My Favourite Milk

My Favourite Milk

There are millions of vegan milks out there and you can spend a fortune working out which ones you like best. I did! Now I’ve tried every plant milk known to man, here are my thoughts on the subject…

Right so first of all I don’t want to use a milk packed with thickeners, emulsifiers…etc, and secondly I don’t want it to be sweet. You can always add some natural sweetener but you can’t take sweetness away. Finally I want a milk that I can use for most things so I don’t have loads of cartons in the fridge. That’s my criteria. The milk that fits the bill: cashew milk.

Cashew Milk

Look for an unsweetened cashew milk that contains just cashews and water (and possibly a pinch of salt). Plenish and Rude Health both make great cashew milk, or you can make it yourself by soaking cashews for a few hours then liquidising in water. If making it yourself you’ll want to experiment with the nut : water ratio. I find about 100g nuts per 1L is good. However I’ve never managed to make cashew milk at home that stands up to the velvety texture of commercial milks.

Cashew nuts are so soft you don’t need to strain the milk, making it a wholefood (no goodness taken away), and indeed both Plenish and Rude Health inform me that their milks are made from the whole nut. Cashew milk is creamy and thickens when heated, which makes for really unctuous porridge and creamy white sauces. It is neutral tasting too and so doesn’t overpower other ingredients in whatever dish you are using it in, thus making it a good all rounder if you don’t want a line up of cartons in the fridge door.

If you like milky hot drinks then cashew milk is OK in tea but often curdles in coffee. When I say ‘OK’, I mean it is satisfactory but not fantastic. Compared to cows milk cashew milk has much less protein and sugar, and it kind of tastes like putting cream in your tea. I personally prefer soya milk in hot drinks.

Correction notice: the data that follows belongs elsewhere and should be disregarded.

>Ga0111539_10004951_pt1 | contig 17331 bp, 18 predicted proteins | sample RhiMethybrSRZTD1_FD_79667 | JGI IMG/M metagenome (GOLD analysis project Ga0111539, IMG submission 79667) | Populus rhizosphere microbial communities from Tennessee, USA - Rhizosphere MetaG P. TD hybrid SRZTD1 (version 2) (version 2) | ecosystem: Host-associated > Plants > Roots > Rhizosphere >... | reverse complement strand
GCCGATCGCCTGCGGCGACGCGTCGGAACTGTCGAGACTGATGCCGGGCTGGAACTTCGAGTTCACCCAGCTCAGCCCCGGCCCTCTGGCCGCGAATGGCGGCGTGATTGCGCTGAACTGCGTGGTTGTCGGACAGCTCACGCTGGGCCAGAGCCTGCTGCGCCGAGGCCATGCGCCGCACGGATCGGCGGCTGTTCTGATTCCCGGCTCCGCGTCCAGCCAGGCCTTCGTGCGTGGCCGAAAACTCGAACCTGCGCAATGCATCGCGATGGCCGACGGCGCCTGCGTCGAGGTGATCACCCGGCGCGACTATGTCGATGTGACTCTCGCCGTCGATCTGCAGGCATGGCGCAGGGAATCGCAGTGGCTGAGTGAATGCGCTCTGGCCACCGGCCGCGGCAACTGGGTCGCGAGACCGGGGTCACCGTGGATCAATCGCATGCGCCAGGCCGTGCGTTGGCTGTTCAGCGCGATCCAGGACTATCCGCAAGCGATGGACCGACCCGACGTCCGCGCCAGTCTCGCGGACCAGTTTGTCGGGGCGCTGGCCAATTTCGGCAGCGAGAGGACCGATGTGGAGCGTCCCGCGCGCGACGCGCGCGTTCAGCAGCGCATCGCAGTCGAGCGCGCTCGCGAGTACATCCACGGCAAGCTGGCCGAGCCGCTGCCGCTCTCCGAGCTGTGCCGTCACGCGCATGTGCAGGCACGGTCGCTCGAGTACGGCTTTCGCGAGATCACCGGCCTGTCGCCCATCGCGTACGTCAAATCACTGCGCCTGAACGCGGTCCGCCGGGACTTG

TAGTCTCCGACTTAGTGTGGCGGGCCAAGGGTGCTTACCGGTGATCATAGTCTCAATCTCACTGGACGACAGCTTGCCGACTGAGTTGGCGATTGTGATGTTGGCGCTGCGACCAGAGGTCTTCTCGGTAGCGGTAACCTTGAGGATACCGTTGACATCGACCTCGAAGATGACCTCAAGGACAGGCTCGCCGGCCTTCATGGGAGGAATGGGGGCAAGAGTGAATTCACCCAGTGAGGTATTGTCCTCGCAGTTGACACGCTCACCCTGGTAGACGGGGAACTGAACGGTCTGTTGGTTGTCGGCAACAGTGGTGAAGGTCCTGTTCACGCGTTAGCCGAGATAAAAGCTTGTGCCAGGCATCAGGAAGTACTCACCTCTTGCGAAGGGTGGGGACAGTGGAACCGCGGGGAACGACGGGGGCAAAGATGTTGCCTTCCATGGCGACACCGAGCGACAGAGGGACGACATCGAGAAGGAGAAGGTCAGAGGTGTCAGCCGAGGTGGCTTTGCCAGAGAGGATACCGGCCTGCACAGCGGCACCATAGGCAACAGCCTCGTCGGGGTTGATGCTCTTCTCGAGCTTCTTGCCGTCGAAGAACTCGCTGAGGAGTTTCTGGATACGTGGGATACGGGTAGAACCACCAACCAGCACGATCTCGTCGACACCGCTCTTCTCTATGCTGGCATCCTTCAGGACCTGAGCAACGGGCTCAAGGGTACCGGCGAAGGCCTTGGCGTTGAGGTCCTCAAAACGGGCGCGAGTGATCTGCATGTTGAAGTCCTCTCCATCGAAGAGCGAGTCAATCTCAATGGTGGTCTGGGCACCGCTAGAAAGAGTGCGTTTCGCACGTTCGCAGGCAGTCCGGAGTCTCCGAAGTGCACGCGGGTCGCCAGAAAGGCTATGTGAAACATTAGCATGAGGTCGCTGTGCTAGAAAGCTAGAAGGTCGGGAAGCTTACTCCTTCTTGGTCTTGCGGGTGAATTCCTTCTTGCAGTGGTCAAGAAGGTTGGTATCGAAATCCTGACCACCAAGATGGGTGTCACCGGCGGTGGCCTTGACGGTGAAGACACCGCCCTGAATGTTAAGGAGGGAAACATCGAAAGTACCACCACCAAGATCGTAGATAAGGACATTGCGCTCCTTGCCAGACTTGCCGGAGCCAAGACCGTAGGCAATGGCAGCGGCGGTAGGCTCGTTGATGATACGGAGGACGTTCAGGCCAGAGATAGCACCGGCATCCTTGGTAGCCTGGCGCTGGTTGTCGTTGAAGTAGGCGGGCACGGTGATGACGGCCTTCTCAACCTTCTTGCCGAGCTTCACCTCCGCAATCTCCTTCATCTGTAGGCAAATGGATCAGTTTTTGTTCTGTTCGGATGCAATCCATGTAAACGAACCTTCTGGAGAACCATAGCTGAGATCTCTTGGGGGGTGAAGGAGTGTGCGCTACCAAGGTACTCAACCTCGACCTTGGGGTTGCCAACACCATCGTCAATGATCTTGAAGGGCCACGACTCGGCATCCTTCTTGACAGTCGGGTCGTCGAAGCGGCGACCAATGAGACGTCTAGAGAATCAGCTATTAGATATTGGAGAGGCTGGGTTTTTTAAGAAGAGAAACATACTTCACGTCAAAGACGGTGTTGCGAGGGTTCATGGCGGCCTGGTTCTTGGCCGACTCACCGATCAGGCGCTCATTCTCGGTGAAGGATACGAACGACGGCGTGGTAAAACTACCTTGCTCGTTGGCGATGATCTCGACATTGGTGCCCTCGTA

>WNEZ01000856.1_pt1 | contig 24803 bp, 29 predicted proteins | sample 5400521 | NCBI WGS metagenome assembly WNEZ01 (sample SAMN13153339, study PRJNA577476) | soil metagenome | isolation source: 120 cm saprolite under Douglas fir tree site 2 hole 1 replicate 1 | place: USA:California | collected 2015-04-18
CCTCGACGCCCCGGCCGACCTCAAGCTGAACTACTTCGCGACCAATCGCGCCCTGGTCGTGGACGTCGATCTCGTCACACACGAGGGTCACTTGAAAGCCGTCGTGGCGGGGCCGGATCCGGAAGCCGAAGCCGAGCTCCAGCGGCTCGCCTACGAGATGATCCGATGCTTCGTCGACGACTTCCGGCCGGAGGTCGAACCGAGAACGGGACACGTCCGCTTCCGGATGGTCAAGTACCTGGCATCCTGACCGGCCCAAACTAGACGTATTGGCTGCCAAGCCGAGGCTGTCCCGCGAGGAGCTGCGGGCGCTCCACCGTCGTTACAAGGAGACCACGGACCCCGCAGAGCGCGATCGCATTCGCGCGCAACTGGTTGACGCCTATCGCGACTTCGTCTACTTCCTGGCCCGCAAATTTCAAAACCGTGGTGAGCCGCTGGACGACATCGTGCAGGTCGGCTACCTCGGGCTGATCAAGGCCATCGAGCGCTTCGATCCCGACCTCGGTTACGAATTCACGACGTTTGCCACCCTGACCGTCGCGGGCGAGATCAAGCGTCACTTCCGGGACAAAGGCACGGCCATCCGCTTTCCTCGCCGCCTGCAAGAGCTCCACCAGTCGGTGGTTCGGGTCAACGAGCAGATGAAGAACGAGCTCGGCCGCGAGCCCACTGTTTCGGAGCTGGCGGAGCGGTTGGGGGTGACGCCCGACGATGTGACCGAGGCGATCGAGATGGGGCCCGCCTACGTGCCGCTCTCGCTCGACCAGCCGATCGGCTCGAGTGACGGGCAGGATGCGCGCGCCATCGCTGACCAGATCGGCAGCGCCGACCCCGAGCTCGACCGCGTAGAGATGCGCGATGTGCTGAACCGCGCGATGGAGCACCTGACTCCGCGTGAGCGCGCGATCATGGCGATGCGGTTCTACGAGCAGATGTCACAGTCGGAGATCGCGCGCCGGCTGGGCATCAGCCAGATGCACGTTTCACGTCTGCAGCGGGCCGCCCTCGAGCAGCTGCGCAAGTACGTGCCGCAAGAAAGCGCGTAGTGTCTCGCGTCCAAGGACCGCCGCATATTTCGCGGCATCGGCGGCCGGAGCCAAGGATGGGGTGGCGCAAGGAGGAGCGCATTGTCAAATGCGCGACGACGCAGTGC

In short, hot drinks aside, cashew milk is gorgeous and it’s the main milk I buy, despite the cost.

However, if cashews suddenly became extinct, there are other options! Here are my runners up…

Soya Milk

I really really really want to love soya milk. You can buy whole bean, organic varieties that are made with just soya beans and water, plus from a macronutrient perspective they are high in protein and low in fat. You can buy soya milk everywhere and it’s way cheaper than cashew milk. The problem though is that it’s not as nice. Don’t get me wrong, it’s not horrible. It’s kind of creamy (in a blobby type of way) and is neutral tasting, but it’s just not as delicious as cashew milk (at least not in food).  I do buy soya milk for hot drinks though: I like Alpro Organic unsweetened whole bean. This is good in tea, though it’s hit and miss in coffee. Coffee lovers may need to have a milk to hand that contains some acidic regulator to prevent splitting.

Other Nut Milks

You can buy other (non cashew) nut milks that are additive free: the most popular probably being almond milk. I personally think almond milk tastes like liquid cardboard but there are other nut milks out there that are nice. I quite like Rude Health peanut milk and Plenish hazelnut milk, which both taste like the nuts they are made from (a good sign!). These milks are nice for a change but they are not neutral. Great if you want to make a peanut curry or chocolate hazelnut porridge; not so great if you want to make a bechemal sauce. When buying nut milks beware that some are rice based and so are sweet.

Failed Milks

So cashew milk won gold, soya silver and peanut and hazelnut came joint bronze. Which milks were trailing at the back? Well as briefly mentioned above, rice based milks are often very sweet: too sweet for me. That’s due to processing of the grain which causes breakdown of starches to sugars (predominantly glucose, which has a sweeter taste than the lactose found in dairy milk). Likewise oat milk is a bit on the sweet side (though not as sweet as rice milk because the main sugar is maltose: sweeter than lactose, less sweet than glucose), and for me oat milk has a slightly bitter aftertaste. It’s OK in tea though. You can buy hemp milk that is minimally processed (made by SoJade) but I find that it is just too hempy tasting for my liking and it curdles easily. Last on my failed list is coconut milk, which, if you are talking the carton, dairy alternative variety, is usually rice based and thus sweet, plus it has a strong flavour. I do use tinned coconut milk in savory dishes though.

So that’s it. My thoughts on milk. Which is your favourite!